He made the “Billionaire Strut” so popular that folks just started calling it “The Conor McGregor,” and had such a gravitational pull to him that more than a couple dudes started turning up at UFC events as Conor McGregor lookalikes.
The Irishman won his first seven fights in the Octagon, claiming the interim and undisputed featherweight title before suffering a surprising loss to Nathan Diaz at UFC 196. He avenged that defeat five months later, and then turned around and delivered his most impressive performance, dismantling Eddie Alvarez to win the lightweight title in the main event of the first UFC pay-per-view at Madison Square Garden.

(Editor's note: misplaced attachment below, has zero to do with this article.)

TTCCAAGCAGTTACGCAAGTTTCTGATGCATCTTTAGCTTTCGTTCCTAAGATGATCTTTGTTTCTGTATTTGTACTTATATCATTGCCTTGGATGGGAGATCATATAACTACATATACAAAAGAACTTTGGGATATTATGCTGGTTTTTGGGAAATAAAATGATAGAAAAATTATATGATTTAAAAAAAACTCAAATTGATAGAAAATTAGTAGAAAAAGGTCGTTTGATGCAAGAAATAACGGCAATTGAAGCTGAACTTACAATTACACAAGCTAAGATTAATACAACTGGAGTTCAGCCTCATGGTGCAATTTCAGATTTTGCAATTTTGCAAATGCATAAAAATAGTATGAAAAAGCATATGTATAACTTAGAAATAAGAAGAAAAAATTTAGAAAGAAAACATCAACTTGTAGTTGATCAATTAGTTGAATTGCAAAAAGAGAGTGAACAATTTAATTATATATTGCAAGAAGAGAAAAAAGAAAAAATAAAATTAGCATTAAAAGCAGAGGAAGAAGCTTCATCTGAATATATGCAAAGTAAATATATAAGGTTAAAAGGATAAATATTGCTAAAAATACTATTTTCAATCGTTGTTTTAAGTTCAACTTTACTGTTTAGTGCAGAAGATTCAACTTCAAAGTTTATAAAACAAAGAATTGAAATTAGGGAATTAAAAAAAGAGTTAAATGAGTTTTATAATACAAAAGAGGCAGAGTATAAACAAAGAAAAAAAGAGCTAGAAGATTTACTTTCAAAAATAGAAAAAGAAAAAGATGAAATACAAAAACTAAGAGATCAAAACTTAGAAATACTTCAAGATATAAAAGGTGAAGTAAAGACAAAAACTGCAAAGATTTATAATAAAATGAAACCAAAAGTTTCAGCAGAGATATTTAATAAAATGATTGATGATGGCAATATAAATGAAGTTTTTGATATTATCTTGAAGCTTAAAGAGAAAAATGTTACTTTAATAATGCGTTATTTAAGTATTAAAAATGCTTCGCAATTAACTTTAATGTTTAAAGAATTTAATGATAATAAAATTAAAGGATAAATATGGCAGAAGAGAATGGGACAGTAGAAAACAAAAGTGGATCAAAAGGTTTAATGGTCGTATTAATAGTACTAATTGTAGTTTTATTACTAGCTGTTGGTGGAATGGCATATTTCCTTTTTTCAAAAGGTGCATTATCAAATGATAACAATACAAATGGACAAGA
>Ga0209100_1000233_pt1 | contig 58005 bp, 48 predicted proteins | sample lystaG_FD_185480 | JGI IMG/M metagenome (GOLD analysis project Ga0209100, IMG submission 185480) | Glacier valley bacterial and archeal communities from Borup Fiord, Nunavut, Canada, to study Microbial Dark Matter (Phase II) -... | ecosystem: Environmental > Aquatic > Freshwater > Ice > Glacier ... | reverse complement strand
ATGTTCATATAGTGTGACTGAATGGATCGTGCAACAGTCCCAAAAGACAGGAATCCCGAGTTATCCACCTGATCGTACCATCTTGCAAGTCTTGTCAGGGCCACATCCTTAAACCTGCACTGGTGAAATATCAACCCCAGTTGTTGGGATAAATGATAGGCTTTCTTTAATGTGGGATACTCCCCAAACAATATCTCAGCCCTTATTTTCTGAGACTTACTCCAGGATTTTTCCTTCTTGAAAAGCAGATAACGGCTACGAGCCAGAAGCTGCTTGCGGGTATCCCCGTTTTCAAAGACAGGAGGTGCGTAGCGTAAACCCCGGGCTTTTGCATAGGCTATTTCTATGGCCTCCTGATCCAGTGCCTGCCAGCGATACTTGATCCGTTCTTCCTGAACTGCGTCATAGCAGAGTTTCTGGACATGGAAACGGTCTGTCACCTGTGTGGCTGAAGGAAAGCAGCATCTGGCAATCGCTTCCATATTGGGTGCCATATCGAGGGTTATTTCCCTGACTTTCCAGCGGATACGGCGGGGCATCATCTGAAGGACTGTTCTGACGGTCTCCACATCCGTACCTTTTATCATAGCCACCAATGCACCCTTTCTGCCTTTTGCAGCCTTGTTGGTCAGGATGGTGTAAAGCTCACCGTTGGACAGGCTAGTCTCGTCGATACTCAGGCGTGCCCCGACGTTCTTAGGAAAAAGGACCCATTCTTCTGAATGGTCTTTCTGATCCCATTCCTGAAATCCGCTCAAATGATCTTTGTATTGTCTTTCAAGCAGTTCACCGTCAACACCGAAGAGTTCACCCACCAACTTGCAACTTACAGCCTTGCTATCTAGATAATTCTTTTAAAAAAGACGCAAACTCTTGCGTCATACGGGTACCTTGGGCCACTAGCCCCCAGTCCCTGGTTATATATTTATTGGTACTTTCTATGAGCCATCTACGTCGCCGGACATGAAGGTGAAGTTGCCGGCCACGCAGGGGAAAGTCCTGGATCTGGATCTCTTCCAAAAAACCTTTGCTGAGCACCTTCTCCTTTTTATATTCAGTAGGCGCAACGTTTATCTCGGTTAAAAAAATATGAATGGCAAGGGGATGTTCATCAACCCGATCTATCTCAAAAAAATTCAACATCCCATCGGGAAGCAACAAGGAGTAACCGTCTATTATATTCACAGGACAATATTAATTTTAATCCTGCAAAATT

Regardless of how things have gone of late, the impact “The Notorious” one had on the UFC — and the sports world as a whole — is indelible and he’ll take up residency in the Hall of Fame the second he steps away.
You know you were one of the all-time greats when you walk away at the peak of your powers, brandishing a 29-0 record, and nearly two years later, people are still wishing you stuck around a little longer or would make a return to the Octagon.
It feels like there were two chapters in Khabib’s career — pre-injuries and post-injuries — and yes, he’s one of those rare talents you can refer to simply by one name and everyone will know exactly whom you’re talking about without issue. He was very good before injuries forced him to the sidelines for two years, but he was terrifying once he returned.